Our world is transforming into one where we are more and more involved online and in virtual communities.  Science has allowed, as Vannevar Bush writes in the article “As We May Think,” for, “the swiftest communication between individuals” (2).  This fast communication is seen in the evolution of the computer, and as Bush further writes, “knowledge evolves and endures throughout the life of a race rather than that of an individual” (2).    This made me think that if there is such vast knowledge that can spread quickly because of the fast communication that the computer has now provided, then how does our etiquette online impact and influence people?  Also, how aware do we need to be of what we are doing online because it does affect more than just us?  I think that we need to remember that what we are writing online impacts and influences more than just us, and that what we write can spread quickly with the development and efficiency of the computer.  Where we are at with technology is probably not where we will stay because new technologies are evolving that we may not know about yet.  With these new technologies, there will be new implications for how we should act online with the development of new technologies.  Even though Bush was writing this in 1945, he surely is ahead of his time, with the prediction of a machine that can store and access all types of information easily and quickly, which would later become the computer.  Now with the computer we can access information in ways that we could have never imagined and create worlds that were once unthinkable.

Now we can easily and quickly access all types of information and be a part of various virtual communities while taking on different identities.  This is one of the points that Sherry Turkle discusses in her article “Who Am We?  She talks about the lives of people who assume different online identities that are different from their own real life selves (1-12).  Turkle says in the article that, “the Internet links millions of people in new spaces that are changing the way we think and the way we form our communities” (1).  Because the Internet links us to so many people in many different places, we need to be aware of how we act, depending on the people we are interacting with.  Different communities elicit different etiquette practices.  If you were in a professional online community, you would want to be polite and talk about such things as work, where in an online SIM game you may talk more about personal issues and be more informal.  Also, the ideas of people creating different identities (that may or may not resemble their true self) also lend to the issue of etiquette practices online.  As Turkle mentions, “slippages often occur in places where personal and self merge, where the multiple personae join to compromise what the individual thinks of as his or her authentic self” (6).  So, people may create multiple online identities to showcase the different parts of themselves or to create personas to act in ways they wish they did in real life.  Do people feel that they can behave this way because it is in a virtual world?  How should we act in a virtual world?  Is it acceptable that people are deceiving others through different identities and how much do other people really care?  As Margaret Atwood says in the article “Atwood in the Twittersphere” that “you’re always saying things you shouldn’t have said” (1).  So, with new technologies etiquette practices may change, and because of way the Internet links us to so many people around the world, we need to be careful and conscious how we act online.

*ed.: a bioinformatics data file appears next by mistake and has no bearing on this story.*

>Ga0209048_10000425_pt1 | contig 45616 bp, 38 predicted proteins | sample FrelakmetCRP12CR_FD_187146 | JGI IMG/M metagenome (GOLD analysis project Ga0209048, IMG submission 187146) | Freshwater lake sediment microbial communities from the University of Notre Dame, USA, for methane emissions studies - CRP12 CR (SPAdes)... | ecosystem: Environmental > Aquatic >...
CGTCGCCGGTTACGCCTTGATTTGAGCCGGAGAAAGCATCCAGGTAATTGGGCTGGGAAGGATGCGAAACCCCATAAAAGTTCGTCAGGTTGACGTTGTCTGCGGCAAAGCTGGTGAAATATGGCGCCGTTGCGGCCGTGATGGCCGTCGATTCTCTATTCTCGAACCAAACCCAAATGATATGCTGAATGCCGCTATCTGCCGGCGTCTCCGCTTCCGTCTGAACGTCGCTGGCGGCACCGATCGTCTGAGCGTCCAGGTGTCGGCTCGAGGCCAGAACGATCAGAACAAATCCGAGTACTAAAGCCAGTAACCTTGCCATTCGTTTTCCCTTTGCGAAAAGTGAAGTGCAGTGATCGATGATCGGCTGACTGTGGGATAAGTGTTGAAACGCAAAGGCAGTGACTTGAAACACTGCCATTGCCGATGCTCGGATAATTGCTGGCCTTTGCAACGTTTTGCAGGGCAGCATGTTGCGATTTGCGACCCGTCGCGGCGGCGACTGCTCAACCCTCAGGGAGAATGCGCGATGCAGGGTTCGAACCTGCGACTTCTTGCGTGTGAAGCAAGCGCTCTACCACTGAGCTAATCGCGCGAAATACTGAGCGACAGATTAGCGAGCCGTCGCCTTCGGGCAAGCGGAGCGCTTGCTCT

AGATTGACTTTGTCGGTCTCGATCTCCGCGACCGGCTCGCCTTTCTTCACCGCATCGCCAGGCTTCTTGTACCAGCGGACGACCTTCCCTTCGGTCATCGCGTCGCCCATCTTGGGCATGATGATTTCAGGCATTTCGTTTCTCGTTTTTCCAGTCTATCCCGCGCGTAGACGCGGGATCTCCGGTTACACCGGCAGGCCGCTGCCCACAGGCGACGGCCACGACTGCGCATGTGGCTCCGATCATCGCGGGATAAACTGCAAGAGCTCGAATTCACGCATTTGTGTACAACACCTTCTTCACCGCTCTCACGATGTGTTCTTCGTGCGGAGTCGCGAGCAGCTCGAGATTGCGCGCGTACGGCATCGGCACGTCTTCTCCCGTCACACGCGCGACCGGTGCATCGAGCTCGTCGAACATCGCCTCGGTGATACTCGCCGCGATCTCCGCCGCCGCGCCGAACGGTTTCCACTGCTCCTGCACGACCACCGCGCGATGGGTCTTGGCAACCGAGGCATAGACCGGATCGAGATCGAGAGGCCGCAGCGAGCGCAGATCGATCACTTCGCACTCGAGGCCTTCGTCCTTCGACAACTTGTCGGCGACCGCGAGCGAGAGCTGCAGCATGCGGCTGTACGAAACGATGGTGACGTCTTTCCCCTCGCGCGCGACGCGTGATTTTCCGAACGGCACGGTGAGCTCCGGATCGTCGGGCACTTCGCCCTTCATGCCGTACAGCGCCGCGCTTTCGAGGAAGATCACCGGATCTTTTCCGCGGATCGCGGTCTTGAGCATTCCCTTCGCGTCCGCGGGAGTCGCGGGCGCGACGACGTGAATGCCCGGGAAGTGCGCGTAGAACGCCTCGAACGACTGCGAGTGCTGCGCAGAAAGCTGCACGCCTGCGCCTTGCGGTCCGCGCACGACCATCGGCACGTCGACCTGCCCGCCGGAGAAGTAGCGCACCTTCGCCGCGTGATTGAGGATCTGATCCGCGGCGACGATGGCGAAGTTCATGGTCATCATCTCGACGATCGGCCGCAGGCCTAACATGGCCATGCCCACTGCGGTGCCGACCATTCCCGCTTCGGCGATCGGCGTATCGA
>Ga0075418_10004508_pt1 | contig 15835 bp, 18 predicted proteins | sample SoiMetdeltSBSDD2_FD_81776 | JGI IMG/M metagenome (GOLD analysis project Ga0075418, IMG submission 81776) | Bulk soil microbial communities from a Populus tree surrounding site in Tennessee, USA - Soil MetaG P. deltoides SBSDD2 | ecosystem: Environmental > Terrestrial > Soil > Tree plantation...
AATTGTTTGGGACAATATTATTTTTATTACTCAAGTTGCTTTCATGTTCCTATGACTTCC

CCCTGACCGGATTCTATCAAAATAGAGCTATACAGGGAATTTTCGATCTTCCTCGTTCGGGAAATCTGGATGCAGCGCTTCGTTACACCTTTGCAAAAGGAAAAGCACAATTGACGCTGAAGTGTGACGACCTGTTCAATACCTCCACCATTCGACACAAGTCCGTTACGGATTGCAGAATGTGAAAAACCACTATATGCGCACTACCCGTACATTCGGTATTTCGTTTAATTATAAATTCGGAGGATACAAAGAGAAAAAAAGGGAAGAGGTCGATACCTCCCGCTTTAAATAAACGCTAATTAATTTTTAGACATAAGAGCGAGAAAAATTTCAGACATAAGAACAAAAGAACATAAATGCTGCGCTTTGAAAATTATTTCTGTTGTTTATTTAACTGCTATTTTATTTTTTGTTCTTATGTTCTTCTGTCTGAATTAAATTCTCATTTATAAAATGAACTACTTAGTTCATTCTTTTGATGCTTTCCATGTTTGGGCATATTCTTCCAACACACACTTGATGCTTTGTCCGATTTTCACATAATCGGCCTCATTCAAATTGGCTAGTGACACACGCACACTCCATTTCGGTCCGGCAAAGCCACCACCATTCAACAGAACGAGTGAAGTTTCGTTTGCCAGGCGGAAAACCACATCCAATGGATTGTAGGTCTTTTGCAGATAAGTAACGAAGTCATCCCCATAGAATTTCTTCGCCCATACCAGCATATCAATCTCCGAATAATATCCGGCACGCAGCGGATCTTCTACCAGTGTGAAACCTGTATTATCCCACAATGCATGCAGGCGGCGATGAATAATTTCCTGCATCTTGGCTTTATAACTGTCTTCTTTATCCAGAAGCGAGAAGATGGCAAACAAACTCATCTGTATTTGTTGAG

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Inconsiderately Polite